Residuals also act as a version of royalties for creatives that they receive for relinquishing their ownership of their work. “Residuals are exchanged for authorship and copyright claims,” Jamin explains. “Studios want those claims.” In exchange for creatives forgoing private ownership, studios can perpetually advertise writers’ works or use actors’ faces to make their companies money. Residuals are the payment for this extended ownership.
This is where the philosophy of Big Tech collides with the union town nature of Hollywood. The modern tech industry was based on the promise of constantly evolving innovation; of engineers rewriting their code and redesigning their machines to keep up with new developments. A good piece of code could be used as the backbone for hundreds or thousands of new programs. But that engineer would have only been paid once for their service. This is why streaming is so hostile to the guilds. It cannot reckon with the fact these people demand payment for their share in the creation of exponential profits. Creatives recognize their importance and they do not believe in Big Tech’s myth of innovation as an inherent good we should all be grateful to help create. There is a money trail that the unions are good at following.
Streaming is pushing against the visibility that made residuals possible in 1960. Back then there were only three channels; a writer or actor knew when their work was being shown because there was nowhere else to look. When cable was created, there was more to parse but you could still pick up a guide and see what was playing. But now, streaming is obscured through layers of metrics and algorithms. There’s so many different services with different parameters: Is it paid per month? Are there ads? What about if it’s a FAST channel that’s free? What if two services are owned by the same company? Shows are constantly moving from service to service every month. SAG-AFTRA proposed specific residual payments that will continue as long as the program is on a streamer, but this is hard to keep track of when streaming services regularly delete and remove content without any fanfare. Beside being used as tax avoidance, it’s easy to interpret the recent trend of deleting shows as a way to get around having to pay hosting residuals to creatives.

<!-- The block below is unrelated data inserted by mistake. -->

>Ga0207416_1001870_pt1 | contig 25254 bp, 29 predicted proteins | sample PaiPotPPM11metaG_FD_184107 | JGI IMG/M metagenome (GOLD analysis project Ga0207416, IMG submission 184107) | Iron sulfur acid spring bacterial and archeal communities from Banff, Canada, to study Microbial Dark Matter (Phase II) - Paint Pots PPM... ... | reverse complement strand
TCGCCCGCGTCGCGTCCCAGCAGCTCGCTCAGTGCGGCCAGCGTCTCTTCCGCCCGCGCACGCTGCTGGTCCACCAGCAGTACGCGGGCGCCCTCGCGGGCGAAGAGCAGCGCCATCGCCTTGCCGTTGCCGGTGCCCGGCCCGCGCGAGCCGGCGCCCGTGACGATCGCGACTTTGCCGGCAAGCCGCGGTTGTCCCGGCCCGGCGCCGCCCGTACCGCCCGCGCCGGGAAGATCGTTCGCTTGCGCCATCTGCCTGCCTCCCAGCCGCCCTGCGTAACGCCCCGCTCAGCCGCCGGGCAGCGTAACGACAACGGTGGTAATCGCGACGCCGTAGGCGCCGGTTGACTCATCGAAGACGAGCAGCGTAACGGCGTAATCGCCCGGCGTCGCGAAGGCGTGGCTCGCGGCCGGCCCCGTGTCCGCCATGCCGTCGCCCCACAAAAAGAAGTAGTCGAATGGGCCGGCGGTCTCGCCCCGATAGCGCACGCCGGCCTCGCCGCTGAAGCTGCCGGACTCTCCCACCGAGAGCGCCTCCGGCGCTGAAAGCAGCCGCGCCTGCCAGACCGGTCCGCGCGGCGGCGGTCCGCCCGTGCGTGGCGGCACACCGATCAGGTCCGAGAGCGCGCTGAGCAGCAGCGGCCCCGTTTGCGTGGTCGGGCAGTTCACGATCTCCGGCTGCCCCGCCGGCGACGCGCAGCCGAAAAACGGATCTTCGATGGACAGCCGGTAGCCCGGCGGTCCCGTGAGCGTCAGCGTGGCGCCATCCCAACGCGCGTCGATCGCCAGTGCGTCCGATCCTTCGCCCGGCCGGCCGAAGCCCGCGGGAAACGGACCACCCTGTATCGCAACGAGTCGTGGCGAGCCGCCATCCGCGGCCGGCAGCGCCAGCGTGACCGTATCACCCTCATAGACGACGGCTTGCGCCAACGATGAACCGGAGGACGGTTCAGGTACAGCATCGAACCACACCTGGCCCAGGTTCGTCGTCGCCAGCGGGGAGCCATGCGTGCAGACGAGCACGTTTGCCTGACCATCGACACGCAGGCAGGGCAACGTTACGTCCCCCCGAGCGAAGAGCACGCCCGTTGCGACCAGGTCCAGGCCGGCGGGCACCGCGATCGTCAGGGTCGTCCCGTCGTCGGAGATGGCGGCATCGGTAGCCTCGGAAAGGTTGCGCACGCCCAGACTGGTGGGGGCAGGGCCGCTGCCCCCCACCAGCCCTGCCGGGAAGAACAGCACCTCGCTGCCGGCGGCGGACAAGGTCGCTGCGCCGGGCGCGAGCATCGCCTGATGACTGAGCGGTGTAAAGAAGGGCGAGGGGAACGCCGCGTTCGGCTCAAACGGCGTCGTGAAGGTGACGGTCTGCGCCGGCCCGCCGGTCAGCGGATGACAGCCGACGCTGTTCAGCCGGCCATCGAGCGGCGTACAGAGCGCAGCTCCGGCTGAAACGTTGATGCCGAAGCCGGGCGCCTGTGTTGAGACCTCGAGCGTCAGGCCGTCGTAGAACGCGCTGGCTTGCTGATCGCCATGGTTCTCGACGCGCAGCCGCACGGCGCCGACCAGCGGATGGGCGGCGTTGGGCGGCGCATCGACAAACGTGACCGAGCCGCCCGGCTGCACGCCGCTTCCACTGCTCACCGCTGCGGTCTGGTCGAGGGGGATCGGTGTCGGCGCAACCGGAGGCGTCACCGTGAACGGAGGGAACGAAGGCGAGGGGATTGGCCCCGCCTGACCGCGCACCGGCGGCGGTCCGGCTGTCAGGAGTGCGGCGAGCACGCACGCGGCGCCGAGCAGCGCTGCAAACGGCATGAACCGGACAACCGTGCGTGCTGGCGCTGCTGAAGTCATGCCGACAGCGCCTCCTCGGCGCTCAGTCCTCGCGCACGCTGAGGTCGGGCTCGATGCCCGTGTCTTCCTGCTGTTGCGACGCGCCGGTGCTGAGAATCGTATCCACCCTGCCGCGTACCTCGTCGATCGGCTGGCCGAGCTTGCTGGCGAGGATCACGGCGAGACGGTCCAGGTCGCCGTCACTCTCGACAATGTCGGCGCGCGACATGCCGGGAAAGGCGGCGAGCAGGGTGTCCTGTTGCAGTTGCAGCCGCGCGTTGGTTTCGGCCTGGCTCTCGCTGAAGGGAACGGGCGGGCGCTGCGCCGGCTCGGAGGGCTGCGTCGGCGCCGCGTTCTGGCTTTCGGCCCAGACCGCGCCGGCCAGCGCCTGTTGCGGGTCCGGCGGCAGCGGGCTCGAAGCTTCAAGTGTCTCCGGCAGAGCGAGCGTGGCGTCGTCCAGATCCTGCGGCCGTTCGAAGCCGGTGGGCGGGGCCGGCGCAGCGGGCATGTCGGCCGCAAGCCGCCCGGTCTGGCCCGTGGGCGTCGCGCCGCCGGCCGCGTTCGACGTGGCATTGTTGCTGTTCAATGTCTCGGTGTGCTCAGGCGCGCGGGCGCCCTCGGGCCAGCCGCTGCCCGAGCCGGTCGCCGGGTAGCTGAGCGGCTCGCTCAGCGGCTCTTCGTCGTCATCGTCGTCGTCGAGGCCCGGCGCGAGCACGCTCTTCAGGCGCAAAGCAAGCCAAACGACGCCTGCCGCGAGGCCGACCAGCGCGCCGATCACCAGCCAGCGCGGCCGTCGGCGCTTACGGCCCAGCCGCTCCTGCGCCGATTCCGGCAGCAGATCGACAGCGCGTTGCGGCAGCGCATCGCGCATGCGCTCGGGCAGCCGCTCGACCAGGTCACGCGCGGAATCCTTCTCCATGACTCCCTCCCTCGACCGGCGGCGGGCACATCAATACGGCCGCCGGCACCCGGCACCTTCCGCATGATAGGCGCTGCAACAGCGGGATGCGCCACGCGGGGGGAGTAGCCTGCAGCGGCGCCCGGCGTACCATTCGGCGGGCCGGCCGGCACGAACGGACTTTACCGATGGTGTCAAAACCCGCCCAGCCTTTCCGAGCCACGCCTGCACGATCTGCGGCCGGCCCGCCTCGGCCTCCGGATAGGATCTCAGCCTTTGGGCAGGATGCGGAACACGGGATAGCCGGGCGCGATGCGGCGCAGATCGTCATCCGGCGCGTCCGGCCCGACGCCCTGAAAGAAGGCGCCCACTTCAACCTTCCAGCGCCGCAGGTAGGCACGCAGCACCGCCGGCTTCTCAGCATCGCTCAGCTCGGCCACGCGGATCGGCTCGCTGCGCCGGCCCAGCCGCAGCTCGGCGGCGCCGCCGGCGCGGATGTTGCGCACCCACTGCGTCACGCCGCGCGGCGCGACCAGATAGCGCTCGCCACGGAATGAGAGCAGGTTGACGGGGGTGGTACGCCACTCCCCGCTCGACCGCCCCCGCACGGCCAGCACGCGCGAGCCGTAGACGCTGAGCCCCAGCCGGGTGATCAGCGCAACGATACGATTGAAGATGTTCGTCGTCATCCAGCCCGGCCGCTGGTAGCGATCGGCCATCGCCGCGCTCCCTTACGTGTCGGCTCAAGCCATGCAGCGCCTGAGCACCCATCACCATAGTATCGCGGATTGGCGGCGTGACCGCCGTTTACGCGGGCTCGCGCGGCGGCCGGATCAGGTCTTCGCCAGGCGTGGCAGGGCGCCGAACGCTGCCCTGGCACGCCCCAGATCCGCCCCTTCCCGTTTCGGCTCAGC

Streamers also rarely disclose viewership except to show their success, but even these numbers are distorted. Netflix previously counted two minutes of a movie or show playing as a “watch,” despite the fact their programs autoplay. Only this summer did Netflix change their method to total viewing hours divided by the length of the show. This change was criticized as a deceptive move to transparency that actually restated the same stats Nielsen and other data collectors could already calculate.
Even when shows are clearly popular, creatives see very little money from them. Streaming is not beholden to the traditional residual rules (due to their status as “new media” rather than traditional television). Recently Suits, a traditional cable drama, has found enormous success on Netflix after being promoted heavily by its algorithm. Nielsen estimated the series had 3.1 billion minutes of viewing in one week, a new record. But Suits writer Ethan Drogin received only $259.71 dollars in residuals from his share of the streaming profits.
Streamers cling to their obscurity on purpose. Orange is the New Black—one of the first streaming originals ever developed—never had very public viewership data. But in a speech before one SAG Awards ceremony, many actors attest to current Netflix CEO Ted Sarandos’ bragging that more people watched Orange is the New Black than Game of Thrones (Game of Thrones averaged around 8 million viewers per season, peaking at nearly 12 million for Season 8). Despite this, the actors on the show reported meager earnings. Brook Soso received a residual check for $27.30 from the show’s foreign sales, with some episodes paying her only a few cents. But since the viewership data was obscure, the actors had no way to defend themselves and fight for a more just payment.